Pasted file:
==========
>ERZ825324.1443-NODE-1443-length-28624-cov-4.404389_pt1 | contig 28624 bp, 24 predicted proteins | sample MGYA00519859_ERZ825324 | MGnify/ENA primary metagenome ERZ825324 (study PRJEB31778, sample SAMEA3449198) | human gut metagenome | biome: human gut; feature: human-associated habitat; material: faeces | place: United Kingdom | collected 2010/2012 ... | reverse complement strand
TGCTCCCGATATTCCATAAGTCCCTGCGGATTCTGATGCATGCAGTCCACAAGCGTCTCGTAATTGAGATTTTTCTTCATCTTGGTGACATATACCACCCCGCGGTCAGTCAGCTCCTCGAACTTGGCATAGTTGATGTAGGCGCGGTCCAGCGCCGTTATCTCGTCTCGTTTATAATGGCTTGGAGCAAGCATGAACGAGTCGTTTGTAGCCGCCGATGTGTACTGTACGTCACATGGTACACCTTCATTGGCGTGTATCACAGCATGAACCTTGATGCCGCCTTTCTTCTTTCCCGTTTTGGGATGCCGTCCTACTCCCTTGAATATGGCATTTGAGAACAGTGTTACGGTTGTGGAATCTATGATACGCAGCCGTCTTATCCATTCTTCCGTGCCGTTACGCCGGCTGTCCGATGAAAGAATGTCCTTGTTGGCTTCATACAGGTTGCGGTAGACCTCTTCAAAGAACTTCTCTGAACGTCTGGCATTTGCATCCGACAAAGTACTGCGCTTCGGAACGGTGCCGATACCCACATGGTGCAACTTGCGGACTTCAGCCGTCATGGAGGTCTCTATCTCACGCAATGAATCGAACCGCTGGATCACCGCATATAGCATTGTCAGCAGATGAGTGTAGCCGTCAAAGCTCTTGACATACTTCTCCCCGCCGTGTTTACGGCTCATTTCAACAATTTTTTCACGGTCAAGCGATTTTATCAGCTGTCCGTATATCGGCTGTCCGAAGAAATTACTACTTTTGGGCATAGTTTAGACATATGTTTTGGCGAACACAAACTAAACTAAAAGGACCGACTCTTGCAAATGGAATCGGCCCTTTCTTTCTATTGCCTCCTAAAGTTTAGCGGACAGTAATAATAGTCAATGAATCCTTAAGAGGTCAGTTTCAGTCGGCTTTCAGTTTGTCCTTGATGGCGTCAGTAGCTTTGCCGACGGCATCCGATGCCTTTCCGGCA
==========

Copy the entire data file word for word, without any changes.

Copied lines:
>ERZ825324.1443-NODE-1443-length-28624-cov-4.404389_pt1 | contig 28624 bp, 24 predicted proteins | sample MGYA00519859_ERZ825324 | MGnify/ENA primary metagenome ERZ825324 (study PRJEB31778, sample SAMEA3449198) | human gut metagenome | biome: human gut; feature: human-associated habitat; material: faeces | place: United Kingdom | collected 2010/2012 ... | reverse complement strand
TGCTCCCGATATTCCATAAGTCCCTGCGGATTCTGATGCATGCAGTCCACAAGCGTCTCGTAATTGAGATTTTTCTTCATCTTGGTGACATATACCACCCCGCGGTCAGTCAGCTCCTCGAACTTGGCATAGTTGATGTAGGCGCGGTCCAGCGCCGTTATCTCGTCTCGTTTATAATGGCTTGGAGCAAGCATGAACGAGTCGTTTGTAGCCGCCGATGTGTACTGTACGTCACATGGTACACCTTCATTGGCGTGTATCACAGCATGAACCTTGATGCCGCCTTTCTTCTTTCCCGTTTTGGGATGCCGTCCTACTCCCTTGAATATGGCATTTGAGAACAGTGTTACGGTTGTGGAATCTATGATACGCAGCCGTCTTATCCATTCTTCCGTGCCGTTACGCCGGCTGTCCGATGAAAGAATGTCCTTGTTGGCTTCATACAGGTTGCGGTAGACCTCTTCAAAGAACTTCTCTGAACGTCTGGCATTTGCATCCGACAAAGTACTGCGCTTCGGAACGGTGCCGATACCCACATGGTGCAACTTGCGGACTTCAGCCGTCATGGAGGTCTCTATCTCACGCAATGAATCGAACCGCTGGATCACCGCATATAGCATTGTCAGCAGATGAGTGTAGCCGTCAAAGCTCTTGACATACTTCTCCCCGCCGTGTTTACGGCTCATTTCAACAATTTTTTCACGGTCAAGCGATTTTATCAGCTGTCCGTATATCGGCTGTCCGAAGAAATTACTACTTTTGGGCATAGTTTAGACATATGTTTTGGCGAACACAAACTAAACTAAAAGGACCGACTCTTGCAAATGGAATCGGCCCTTTCTTTCTATTGCCTCCTAAAGTTTAGCGGACAGTAATAATAGTCAATGAATCCTTAAGAGGTCAGTTTCAGTCGGCTTTCAGTTTGTCCTTGATGGCGTCAGTAGCTTTGCCGACGGCATCCGATGCCTTTCCGGCA